A similar advantage holds among “mostly conservative” voters, 52 percent of whom say they plan on voting, while just 32 percent of “mostly liberal” voters say the same.

Meanwhile, only 25 percent of voters with a mixture of conservative and liberal views say they are likely to turn out on Election Day.

“Hostility to the opposing party is a key marker of polarization and is a strong motivator to vote, especially among conservatives and Republicans,” the Pew report states.

Ticket-splitting looks to be rare this year, with just 12 percent of voters saying they plan to cast a ballot for more than one political party. Even among unaffiliated voters, 65 percent say they will vote a straight-party ticket, with independents “seven points slightly more likely to choose a straight Republican ticket than a straight Democratic ticket.”

The full report from Pew Research can be seen here.



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N.C. ranks 7th nationally for women in government

North Carolina leads the South and is 7th in the nation when it comes to the number of women holding public office in the state.

Those findings are from Representation 2020, a project of the nonpartisan FairVote aimed at raising “awareness of the under-representation of women in elected office.”

The study gives North Carolina a “gender parity” score of 29 out of an ideal score of 50. That places the state atop the region, with Florida the next highest ranking Southern state at 17th in the nation and with a score of 19.

New Hampshire leads the nation in gender parity among its elected officials, earning a score of 47 out of 50. Virginia is last, with a score of just 4.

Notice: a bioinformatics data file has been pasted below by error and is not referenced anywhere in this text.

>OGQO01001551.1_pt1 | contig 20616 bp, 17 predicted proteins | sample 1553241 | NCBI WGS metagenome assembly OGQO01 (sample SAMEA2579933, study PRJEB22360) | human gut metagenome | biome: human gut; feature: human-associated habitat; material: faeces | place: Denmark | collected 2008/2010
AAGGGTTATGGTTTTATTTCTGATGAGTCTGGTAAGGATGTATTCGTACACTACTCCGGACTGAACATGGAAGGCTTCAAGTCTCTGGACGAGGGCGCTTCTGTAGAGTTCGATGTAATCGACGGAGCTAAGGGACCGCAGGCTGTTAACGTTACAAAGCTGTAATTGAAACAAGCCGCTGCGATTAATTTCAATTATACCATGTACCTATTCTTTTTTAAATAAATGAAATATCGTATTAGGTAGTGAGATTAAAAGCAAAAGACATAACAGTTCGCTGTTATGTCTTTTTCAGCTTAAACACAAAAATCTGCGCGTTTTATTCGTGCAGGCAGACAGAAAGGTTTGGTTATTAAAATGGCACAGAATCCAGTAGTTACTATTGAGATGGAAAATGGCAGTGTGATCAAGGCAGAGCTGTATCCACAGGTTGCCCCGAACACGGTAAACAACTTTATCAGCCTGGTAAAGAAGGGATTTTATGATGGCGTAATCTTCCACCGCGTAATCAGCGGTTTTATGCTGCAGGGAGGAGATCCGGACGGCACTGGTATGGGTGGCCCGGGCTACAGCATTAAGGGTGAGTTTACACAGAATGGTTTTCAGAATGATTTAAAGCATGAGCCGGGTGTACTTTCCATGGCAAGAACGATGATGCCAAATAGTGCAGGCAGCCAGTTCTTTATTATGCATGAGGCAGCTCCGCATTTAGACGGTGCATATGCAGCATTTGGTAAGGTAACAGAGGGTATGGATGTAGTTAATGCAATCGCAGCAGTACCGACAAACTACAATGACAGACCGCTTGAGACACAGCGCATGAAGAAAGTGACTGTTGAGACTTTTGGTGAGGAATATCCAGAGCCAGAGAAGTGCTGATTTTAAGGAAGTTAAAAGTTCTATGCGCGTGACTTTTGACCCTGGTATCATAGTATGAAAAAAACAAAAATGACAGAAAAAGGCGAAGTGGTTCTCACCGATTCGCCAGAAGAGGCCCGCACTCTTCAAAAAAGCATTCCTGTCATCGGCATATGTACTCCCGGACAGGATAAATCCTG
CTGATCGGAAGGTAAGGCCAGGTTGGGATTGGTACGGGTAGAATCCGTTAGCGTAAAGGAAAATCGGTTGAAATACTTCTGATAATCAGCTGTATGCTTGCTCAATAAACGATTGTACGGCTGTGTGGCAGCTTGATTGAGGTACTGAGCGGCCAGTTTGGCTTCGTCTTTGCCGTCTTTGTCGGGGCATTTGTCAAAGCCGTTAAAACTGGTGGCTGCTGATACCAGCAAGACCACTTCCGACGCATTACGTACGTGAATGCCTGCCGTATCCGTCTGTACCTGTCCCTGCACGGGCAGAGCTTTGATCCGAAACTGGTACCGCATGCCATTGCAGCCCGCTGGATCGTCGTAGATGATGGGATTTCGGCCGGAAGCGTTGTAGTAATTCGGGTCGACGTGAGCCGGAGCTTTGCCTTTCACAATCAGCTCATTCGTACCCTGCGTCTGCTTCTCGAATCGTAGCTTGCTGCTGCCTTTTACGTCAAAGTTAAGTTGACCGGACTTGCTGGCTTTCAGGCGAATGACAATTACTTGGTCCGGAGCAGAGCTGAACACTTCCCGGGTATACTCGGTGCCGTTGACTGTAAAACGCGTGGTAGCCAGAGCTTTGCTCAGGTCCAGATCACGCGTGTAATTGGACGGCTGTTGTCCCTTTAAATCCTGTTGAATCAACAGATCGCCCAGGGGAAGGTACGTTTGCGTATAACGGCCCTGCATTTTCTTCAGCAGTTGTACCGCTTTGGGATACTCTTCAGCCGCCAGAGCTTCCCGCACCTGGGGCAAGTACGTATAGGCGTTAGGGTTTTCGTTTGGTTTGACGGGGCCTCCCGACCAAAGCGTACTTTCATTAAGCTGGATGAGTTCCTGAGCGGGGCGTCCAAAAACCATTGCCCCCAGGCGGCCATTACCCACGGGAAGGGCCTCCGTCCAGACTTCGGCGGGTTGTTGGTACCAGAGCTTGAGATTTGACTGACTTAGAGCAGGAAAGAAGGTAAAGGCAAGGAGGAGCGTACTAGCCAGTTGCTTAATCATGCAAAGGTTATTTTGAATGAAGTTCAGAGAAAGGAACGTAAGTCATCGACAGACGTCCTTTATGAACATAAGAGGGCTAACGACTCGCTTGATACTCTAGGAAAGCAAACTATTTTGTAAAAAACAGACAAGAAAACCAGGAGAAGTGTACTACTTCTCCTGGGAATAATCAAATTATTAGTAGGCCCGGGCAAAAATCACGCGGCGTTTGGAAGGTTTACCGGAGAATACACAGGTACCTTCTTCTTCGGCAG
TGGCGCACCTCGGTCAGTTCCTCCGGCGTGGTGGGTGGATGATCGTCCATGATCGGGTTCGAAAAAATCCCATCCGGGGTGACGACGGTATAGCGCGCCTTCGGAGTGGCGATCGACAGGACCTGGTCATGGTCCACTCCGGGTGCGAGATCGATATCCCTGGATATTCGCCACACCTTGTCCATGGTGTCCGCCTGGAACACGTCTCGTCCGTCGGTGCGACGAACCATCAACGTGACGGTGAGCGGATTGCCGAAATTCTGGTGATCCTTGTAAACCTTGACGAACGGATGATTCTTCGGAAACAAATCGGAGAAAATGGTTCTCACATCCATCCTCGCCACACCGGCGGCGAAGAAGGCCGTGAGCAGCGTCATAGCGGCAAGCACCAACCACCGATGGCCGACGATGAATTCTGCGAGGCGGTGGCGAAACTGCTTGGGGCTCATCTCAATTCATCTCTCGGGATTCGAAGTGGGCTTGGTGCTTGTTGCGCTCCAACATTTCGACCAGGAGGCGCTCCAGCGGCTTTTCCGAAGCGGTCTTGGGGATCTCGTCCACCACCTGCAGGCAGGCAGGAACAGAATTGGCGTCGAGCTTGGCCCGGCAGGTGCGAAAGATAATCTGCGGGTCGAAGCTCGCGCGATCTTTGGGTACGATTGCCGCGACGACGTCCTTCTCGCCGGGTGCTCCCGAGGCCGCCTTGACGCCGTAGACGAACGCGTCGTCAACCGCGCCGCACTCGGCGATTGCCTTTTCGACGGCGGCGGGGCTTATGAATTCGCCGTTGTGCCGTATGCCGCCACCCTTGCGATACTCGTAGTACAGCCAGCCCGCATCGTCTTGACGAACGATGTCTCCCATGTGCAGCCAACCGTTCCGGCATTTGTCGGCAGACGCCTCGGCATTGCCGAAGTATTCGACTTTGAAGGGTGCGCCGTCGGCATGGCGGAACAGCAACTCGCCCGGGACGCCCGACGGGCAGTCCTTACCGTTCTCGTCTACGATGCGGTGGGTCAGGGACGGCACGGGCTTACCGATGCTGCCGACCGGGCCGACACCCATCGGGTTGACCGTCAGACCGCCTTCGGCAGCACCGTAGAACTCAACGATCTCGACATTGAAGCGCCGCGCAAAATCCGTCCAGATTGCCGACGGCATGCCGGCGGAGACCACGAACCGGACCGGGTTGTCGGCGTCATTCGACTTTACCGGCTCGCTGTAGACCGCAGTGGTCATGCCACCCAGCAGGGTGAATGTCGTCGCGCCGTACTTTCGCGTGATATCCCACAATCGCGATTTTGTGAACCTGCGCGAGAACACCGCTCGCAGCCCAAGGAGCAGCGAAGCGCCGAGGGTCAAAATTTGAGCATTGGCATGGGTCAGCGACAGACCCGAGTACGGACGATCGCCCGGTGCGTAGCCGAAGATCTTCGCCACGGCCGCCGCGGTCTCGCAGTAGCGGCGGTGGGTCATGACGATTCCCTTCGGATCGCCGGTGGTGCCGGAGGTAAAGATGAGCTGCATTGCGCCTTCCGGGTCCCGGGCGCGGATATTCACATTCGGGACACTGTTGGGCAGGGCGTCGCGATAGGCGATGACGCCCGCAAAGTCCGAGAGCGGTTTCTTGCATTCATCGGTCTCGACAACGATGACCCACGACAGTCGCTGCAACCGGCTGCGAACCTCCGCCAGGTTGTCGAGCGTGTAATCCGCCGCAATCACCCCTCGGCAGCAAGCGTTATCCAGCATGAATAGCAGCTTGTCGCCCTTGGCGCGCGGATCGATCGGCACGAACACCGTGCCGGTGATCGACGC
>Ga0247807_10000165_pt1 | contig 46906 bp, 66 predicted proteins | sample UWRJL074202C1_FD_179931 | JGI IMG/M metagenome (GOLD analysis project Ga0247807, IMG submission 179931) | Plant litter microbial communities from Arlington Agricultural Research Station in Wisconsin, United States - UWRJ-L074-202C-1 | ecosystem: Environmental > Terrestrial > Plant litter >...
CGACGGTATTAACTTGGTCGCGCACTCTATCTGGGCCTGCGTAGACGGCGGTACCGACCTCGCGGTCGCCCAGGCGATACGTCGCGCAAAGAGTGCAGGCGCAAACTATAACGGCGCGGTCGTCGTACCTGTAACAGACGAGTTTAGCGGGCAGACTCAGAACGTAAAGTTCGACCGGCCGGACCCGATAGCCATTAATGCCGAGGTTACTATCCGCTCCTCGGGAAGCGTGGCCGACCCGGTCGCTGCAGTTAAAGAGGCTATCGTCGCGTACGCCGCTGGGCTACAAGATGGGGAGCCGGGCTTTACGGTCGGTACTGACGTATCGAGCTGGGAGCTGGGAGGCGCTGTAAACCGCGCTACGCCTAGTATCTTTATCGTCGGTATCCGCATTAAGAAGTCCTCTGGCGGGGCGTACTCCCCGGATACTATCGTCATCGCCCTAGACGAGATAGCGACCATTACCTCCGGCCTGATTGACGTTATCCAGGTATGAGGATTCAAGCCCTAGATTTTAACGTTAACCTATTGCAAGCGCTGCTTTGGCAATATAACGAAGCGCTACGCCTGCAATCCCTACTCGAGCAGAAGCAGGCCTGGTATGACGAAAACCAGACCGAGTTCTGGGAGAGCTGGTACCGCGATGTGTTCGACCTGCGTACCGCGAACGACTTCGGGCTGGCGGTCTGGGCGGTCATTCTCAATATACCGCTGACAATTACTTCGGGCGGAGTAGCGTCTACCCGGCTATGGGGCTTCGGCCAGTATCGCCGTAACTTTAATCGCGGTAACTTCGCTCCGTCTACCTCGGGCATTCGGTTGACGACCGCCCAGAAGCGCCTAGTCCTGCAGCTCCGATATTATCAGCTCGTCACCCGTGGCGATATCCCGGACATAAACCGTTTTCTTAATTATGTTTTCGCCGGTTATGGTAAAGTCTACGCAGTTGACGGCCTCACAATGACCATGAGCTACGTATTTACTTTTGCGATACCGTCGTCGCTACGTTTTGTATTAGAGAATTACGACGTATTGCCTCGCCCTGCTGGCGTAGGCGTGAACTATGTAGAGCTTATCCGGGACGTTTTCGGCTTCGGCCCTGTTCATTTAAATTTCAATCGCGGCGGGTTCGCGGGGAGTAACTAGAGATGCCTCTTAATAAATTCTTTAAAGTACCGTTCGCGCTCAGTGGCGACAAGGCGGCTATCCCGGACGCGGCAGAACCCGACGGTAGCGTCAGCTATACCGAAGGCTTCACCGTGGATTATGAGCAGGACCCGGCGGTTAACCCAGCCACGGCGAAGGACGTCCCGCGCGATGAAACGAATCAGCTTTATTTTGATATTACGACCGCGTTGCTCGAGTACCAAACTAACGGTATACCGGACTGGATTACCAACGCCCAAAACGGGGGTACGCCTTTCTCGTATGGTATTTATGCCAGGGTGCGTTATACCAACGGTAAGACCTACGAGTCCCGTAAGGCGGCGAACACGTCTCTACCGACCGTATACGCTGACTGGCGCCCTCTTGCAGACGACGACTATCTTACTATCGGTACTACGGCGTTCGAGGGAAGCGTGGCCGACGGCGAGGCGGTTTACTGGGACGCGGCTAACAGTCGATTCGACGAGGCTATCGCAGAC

The report notes that half of North Carolina’s 10 elected executive-branch officials are women, and since 2003, one of the state’s two U.S. senators have been female.

However, North Carolina ranks 32nd in the nation when it comes specifically to gender parity in its legislature, where women comprise just 16 percent of the N.C. Senate and 24 percent of the N.C. House.

While outnumbered by men in the N.C. General Assembly, women comprise 54 percent of registered voters in North Carolina.

The full report from Representation 2020 can be seen here.


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Poll: Majority of N.C. voters feel qualified to hold public office

Most North Carolina voters look at the job performance of their elected officials and say, “I could do that.”

Sixty-one percent of voters say they are qualified to hold public office, including 13 percent who say they are very qualified, according to a new poll from High Point University.

Still, Tar Heel voters are a bit less confident in their qualifications to hold office than their counterparts in some other states. While more than a third of North Carolina voters say they are not at all qualified to be an elected official, just 20 percent of New Hampshire voters and 19 percent of Colorado voters say the same.

Meanwhile, North Carolina voters overwhelmingly believe that gender has little to do with political success, with 86 percent viewing men and women as equally suited to lead. Seven percent say men are better qualified to serve, while six percent say women make better political leaders.

That differs slightly from the poll’s findings in New Hampshire, where voters believe women are better qualified to serve in office than men by a three-point margin, and Colorado, where women are viewed as better leaders than men by a five-point edge.

However, a solid majority of voters in both states (80 percent in Colorado and 84 percent in New Hampshire) view men and women as equally suited for political leadership.